David Drumm instructs his lawyers to waive all his rights to extradition
Published 08/02/2016 | 02:30
Former Anglo Irish Bank boss David Drumm has accused the Government of "constructing" a situation whereby he faced extradition and was wrongly portrayed as a fugitive.
The banker also claimed that the Government and others, including the Irish media, deliberately attempted to paint him as the person most responsible for the financial crisis of 2008/2009.
The claim came as Mr Drumm confirmed he hoped to be back in Ireland from the US within 72 hours as he had instructed his lawyers to waive all his rights to challenge extradition.
A Boston judge will today be informed by Mr Drumm's lawyers that the banker wants to immediately return to Ireland so he can end "this nightmare" and "have these issues dealt with in Ireland".
If the Boston judge approves Mr Drumm's application, he could be on a plane back to Dublin by tomorrow.
"I have given clear instructions that all rights to challenge the extradition in the US should be waived and no other options available to me should be pursued in order to facilitate an immediate return to Ireland," he said. Mr Drumm confirmed his position in an interview from a Boston prison with 'The Sunday Business Post.'
"I am hopeful that I can apply to the court on Monday to achieve this.
"I cannot indicate my determination to have these issues dealt with in Ireland any stronger than waiving all my rights to resist extradition."
Mr Drumm also hit out at how he has been treated by the Irish Government and others.
"I am not a fugitive - I never was a fugitive," he said.
"I am still regarded as having fled (Ireland). It makes no sense and I believe the Irish Government constructed it.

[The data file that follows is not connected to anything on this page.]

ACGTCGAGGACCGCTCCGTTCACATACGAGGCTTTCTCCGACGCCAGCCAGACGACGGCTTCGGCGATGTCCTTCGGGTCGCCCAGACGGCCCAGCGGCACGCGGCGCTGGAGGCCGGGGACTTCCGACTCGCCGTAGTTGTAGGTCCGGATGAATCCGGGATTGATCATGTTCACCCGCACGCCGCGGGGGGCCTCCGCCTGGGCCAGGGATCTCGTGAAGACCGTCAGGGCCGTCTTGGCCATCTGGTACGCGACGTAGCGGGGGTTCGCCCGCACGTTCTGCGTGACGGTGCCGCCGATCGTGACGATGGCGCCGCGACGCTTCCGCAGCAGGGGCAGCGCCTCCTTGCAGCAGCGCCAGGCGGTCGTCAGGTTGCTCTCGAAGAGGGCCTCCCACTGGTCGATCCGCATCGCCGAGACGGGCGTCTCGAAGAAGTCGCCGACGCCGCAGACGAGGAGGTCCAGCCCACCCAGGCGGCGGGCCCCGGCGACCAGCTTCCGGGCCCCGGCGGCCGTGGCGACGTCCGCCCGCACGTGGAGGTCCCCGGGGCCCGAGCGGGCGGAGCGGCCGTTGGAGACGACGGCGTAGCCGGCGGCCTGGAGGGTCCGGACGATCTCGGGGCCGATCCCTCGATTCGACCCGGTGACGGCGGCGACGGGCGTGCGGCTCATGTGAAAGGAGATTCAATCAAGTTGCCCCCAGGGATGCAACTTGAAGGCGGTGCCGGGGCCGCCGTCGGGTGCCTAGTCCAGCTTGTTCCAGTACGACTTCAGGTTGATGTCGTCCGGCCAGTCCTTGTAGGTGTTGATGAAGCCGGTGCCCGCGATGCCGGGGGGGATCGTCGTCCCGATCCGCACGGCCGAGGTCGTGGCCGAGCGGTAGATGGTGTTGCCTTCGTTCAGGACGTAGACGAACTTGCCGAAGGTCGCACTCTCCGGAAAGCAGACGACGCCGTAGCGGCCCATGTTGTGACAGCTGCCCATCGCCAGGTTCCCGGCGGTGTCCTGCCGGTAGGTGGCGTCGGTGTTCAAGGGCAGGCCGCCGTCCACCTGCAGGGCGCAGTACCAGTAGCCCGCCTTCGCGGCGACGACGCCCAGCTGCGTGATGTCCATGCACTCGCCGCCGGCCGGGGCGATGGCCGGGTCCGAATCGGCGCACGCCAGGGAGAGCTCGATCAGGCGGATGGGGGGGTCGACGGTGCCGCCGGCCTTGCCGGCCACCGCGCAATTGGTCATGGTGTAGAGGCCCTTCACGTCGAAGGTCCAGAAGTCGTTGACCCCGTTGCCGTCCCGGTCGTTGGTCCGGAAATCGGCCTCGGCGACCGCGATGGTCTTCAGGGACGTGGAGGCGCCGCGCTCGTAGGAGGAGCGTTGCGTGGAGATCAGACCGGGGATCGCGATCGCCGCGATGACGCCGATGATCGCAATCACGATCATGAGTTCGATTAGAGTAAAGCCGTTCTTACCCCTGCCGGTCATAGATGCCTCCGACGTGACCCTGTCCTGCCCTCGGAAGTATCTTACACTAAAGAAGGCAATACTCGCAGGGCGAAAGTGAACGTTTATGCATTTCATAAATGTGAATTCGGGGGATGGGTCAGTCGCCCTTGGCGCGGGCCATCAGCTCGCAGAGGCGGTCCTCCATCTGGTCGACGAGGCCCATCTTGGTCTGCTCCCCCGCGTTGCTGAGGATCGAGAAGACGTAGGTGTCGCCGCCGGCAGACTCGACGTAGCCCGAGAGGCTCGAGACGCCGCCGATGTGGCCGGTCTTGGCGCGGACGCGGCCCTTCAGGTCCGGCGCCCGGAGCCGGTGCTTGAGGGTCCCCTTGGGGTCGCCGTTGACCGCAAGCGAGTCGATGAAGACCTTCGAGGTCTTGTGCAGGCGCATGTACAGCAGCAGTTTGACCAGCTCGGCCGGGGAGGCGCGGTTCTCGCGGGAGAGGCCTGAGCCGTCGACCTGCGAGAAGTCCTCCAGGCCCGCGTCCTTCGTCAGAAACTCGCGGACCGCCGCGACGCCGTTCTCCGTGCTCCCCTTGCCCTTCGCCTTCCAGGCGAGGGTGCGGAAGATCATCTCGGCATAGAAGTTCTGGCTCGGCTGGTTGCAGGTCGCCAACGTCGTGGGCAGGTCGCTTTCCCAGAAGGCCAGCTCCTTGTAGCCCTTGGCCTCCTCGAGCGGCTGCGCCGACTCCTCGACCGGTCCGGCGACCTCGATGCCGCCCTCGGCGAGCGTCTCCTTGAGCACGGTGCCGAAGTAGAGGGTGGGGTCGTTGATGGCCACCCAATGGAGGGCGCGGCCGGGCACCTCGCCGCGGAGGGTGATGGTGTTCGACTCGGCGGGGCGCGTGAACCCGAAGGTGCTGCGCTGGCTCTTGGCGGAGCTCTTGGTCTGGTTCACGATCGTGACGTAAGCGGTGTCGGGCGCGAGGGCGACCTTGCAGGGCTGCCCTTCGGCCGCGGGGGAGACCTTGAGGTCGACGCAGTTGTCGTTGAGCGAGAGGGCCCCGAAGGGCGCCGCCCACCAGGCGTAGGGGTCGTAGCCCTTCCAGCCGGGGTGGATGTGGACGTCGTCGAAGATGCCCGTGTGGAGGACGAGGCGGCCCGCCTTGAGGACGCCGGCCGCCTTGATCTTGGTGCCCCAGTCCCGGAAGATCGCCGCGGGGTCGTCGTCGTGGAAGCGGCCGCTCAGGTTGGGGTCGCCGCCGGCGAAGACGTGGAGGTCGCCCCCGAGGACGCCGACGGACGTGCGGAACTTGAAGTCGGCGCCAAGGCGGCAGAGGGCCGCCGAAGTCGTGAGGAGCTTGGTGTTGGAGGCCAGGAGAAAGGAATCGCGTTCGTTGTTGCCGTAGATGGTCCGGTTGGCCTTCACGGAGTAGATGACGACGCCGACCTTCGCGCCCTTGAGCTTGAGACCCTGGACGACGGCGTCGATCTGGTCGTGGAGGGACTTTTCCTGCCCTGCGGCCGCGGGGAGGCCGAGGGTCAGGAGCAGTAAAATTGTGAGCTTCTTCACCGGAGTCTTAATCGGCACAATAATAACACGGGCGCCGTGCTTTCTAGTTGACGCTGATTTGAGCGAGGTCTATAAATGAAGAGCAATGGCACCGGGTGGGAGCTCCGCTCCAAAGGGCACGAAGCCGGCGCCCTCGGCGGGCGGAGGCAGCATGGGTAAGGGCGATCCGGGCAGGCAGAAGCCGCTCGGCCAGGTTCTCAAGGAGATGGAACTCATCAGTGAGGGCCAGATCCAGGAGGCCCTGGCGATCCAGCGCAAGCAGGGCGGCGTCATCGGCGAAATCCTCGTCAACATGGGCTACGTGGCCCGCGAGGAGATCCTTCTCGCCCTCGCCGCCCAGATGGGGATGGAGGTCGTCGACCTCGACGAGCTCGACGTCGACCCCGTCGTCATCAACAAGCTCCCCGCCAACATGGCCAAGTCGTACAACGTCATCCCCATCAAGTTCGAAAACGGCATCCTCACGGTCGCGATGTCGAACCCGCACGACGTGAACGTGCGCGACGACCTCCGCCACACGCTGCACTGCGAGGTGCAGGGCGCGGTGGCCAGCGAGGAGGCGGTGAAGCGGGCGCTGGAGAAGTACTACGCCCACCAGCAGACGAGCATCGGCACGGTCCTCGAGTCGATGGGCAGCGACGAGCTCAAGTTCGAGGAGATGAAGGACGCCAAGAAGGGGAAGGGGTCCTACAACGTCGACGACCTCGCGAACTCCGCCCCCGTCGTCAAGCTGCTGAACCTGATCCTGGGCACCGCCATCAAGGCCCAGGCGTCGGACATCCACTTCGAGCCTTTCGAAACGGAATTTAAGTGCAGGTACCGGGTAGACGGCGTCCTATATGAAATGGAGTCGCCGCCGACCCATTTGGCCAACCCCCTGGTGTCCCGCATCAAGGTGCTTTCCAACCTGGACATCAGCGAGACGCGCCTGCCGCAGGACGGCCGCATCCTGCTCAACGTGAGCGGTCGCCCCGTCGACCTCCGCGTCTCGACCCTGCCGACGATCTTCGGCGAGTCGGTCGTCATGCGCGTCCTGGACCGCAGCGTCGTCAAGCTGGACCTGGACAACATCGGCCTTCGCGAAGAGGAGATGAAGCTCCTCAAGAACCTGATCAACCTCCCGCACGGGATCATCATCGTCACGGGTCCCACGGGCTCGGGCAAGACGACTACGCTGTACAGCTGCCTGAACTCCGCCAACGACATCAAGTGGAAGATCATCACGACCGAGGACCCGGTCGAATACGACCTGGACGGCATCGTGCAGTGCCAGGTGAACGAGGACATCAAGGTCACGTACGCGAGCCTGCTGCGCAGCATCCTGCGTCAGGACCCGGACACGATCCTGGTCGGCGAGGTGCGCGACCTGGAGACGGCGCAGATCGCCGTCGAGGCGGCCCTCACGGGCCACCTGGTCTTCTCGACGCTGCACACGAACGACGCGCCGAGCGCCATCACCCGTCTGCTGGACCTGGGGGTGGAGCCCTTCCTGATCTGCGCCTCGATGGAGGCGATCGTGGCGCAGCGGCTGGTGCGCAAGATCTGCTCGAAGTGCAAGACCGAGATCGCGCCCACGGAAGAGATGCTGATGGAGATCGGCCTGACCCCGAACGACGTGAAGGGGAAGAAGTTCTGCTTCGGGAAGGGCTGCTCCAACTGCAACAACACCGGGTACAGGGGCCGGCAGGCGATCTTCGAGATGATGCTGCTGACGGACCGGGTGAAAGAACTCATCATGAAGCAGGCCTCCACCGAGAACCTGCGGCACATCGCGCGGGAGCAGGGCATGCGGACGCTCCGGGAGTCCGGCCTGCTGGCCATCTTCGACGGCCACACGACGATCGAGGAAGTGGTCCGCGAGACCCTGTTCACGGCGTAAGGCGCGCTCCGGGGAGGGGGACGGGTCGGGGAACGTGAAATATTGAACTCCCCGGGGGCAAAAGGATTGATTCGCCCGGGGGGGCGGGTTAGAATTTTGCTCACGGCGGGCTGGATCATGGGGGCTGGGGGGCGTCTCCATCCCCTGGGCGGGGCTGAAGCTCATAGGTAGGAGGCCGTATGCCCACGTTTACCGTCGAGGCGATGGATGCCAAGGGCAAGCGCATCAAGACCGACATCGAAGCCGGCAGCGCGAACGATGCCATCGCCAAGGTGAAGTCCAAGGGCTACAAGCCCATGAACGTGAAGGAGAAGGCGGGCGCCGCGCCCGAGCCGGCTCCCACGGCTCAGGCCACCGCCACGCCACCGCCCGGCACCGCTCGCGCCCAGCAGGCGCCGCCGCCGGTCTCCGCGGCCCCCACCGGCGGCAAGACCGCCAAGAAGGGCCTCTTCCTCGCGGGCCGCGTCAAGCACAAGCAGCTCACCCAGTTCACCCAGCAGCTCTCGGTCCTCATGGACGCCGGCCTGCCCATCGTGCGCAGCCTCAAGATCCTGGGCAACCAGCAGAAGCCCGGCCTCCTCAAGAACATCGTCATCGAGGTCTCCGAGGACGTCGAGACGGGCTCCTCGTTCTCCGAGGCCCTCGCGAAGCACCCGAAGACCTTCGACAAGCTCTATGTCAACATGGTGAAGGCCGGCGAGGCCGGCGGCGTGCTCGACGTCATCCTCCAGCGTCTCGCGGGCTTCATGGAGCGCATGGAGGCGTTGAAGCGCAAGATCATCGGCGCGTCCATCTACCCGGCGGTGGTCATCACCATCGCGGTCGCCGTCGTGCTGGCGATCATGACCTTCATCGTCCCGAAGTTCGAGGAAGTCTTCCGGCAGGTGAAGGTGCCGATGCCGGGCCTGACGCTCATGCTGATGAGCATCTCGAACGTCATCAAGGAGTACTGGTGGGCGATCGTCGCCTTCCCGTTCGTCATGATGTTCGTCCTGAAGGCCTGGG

"They deliberately created a situation where I was a confirmed fugitive with no basis whatsoever for that conclusion, simply because they needed it to extradite me."
He acknowledged that his time in custody in the US since October has been "awful".
"It was very unpleasant and unexpected," he said, claiming the US authorities were put under "extraordinary pressure" to have him arrested and remanded in custody.
"It was deeply upsetting for all of us to consider that the Irish Government was behind all of this," he said.
"My detention has had a deep and lasting effect on my family and their sense of security.
"But despite the awful circumstances, my family have remained staunchly by my side and they support me with incredible dedication.
"This is far worse for them than it is for me."
He described the past few months as "a nightmare."
Mr Drumm insisted he would have returned to Ireland had the Government simply requested him to do so.
He also maintained that he learned at the height of the 2008/2009 financial crisis in Ireland that the Government "were not to be trusted".